I can see exactly what the logic was here. “Hey, look! A party for motoring enthusiasts got into the Senate! Bicycle enthusiasts are the obvious next step! Two wheels good, four wheels bad!”.
OK, I’m totally making that up. I’m actually quite delighted to see brand new party for cyclists on the electoral radar, especially one that has a nifty version of the Australian coat of arms (emu and kangaroo both dressed very correctly in Edwardian fashions) with a bicycle wheel in the middle as its logo. I’m sort of hoping they sell T-shirts.
Right. Time to stop being frivolous. The Australian Cyclists Party (Victorian Election website here) is a brand new party on the Australian electoral agenda – I’m not sure if they have contested any previous state elections, but they certainly weren’t around for the federal one, so less than two years old. I am fairly certain that they want me to look at their Victorian Election website, so I’m going to do that, as this is clearly where their attention is focused right now.
The front of their website has a rotating banner with three sets of photos and slogans. The first is a link to their policies, with the slogan “Making Victoria More Cycle-Friendly”, the second is simply “East-West Link” (anyone want to bet that they are *not* against it?), and the third is an appeal for donations, with the aforementioned gorgeous logo. I want to donate just for the logo. Apparently, I am still frivolous.
Below the rotating banner, there are links to Values, Policies and Candidates. We will start with their values, which are, apparently:
- Honesty and integrity in how we act
- Passionate about what we stand for
- Aspirational and optimistic in our vision of the future
- Affinity for the needs of our members
- Respect for diversity among individuals and communities
- Pragmatic in our approach
- Determination in achieving our goals
They also swear to obey the Boy Scout Law. (OK, I’m lying about that part. I have no idea why this website is making me so silly, given that I actually really like them. Sorry, fellow cyclists.)
They then go into a bit more depth regarding their values, talking about empowering individuals to be capable and self-reliant, strengthening communities to be resilient, investing in innovation, evidence-based approaches to policy, respecting the environment, and so forth. The feeling I get from them is that they sit somewhere in the centre of the political spectrum – a little bit of the small-L liberal, but not terribly ideological in any direction. This is a perfectly logical place for them to sit, since cycling isn’t – or shouldn’t be – a particularly ideologically based activity.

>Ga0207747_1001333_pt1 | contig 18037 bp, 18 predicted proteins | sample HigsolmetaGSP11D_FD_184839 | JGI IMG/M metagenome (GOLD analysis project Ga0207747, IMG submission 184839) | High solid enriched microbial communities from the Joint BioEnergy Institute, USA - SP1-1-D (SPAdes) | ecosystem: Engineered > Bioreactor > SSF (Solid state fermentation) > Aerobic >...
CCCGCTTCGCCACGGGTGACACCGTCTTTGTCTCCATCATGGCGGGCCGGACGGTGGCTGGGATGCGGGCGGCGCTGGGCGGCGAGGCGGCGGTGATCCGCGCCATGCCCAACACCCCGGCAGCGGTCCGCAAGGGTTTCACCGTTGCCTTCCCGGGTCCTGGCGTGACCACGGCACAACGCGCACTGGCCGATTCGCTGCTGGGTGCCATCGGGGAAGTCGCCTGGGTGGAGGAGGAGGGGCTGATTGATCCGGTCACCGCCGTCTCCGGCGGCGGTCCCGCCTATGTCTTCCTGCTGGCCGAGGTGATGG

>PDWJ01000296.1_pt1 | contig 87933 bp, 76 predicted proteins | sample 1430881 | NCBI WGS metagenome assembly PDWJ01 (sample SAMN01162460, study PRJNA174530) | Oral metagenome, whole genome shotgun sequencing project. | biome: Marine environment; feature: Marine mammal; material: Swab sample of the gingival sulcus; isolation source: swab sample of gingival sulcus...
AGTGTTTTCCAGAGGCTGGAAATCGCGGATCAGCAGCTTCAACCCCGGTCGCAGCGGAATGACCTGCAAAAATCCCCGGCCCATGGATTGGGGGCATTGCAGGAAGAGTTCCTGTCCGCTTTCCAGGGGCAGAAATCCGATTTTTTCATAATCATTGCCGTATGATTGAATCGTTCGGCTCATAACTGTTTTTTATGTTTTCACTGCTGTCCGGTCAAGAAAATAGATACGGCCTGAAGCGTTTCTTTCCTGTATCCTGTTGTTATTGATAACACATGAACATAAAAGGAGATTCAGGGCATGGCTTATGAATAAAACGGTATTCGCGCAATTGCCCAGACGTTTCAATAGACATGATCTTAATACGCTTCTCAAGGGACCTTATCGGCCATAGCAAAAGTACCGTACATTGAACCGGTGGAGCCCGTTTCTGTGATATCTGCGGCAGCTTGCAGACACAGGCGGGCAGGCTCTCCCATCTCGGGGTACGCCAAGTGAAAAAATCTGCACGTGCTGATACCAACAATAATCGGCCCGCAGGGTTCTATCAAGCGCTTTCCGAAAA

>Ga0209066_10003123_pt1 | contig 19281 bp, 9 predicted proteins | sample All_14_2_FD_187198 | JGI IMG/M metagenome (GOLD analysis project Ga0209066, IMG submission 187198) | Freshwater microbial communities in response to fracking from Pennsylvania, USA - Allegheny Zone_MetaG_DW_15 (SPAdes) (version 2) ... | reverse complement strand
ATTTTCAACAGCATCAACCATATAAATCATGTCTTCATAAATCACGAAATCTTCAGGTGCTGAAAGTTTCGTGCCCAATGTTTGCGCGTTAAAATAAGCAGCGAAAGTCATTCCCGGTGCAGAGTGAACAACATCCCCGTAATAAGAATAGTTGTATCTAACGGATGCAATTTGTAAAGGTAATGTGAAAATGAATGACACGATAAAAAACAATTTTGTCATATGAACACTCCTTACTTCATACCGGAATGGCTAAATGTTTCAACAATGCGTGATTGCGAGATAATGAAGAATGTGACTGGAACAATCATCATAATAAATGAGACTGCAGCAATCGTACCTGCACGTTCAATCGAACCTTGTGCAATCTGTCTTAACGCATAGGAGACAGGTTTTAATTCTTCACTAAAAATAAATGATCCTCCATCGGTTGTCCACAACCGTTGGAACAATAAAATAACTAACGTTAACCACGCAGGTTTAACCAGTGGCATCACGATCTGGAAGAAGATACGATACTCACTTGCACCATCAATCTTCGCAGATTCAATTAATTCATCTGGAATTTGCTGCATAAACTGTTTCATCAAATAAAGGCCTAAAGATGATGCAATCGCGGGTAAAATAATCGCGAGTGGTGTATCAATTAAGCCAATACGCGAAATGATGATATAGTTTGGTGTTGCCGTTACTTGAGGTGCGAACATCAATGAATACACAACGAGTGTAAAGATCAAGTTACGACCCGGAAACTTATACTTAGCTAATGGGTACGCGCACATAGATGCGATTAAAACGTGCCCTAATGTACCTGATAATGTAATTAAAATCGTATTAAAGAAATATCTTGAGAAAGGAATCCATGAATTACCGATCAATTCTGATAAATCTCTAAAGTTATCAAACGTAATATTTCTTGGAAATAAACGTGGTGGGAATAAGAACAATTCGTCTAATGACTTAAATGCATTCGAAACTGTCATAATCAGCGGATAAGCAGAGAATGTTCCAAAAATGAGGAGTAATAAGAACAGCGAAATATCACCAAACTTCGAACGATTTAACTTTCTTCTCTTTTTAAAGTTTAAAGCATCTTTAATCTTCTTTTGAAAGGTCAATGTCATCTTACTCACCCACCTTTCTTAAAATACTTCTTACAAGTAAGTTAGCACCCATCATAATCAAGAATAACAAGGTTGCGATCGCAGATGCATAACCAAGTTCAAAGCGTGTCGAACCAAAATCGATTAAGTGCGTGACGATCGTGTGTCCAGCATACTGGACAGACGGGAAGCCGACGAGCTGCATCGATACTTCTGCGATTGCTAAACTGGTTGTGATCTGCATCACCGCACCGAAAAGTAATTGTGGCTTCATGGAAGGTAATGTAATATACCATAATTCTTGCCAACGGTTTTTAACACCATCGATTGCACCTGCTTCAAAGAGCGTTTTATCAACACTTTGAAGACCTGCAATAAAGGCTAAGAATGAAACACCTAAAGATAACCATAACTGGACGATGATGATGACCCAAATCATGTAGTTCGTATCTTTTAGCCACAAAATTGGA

On cycling and mobility they add the following values:
- Recognising the interdependence of transport, health, planning and other government functions in supporting the healthy modes of sustainable transport
- Working to ensure cycling and other active transport choices are perceived safe and represent low injury risk
- Fostering an environment of mutual respect and obligation by all individuals to each other regardless of their chosen transport choice
- Ensuring enforcement measures and liability laws encourage safer co-existence of cyclists and other road users
- Providing appropriate infrastructure and other measures to pro-actively and adequately support cycling – backed by all levels of government
- Embracing the importance of community engagement and fair, equitable and evidence-based processes in assessing transport priorities and spending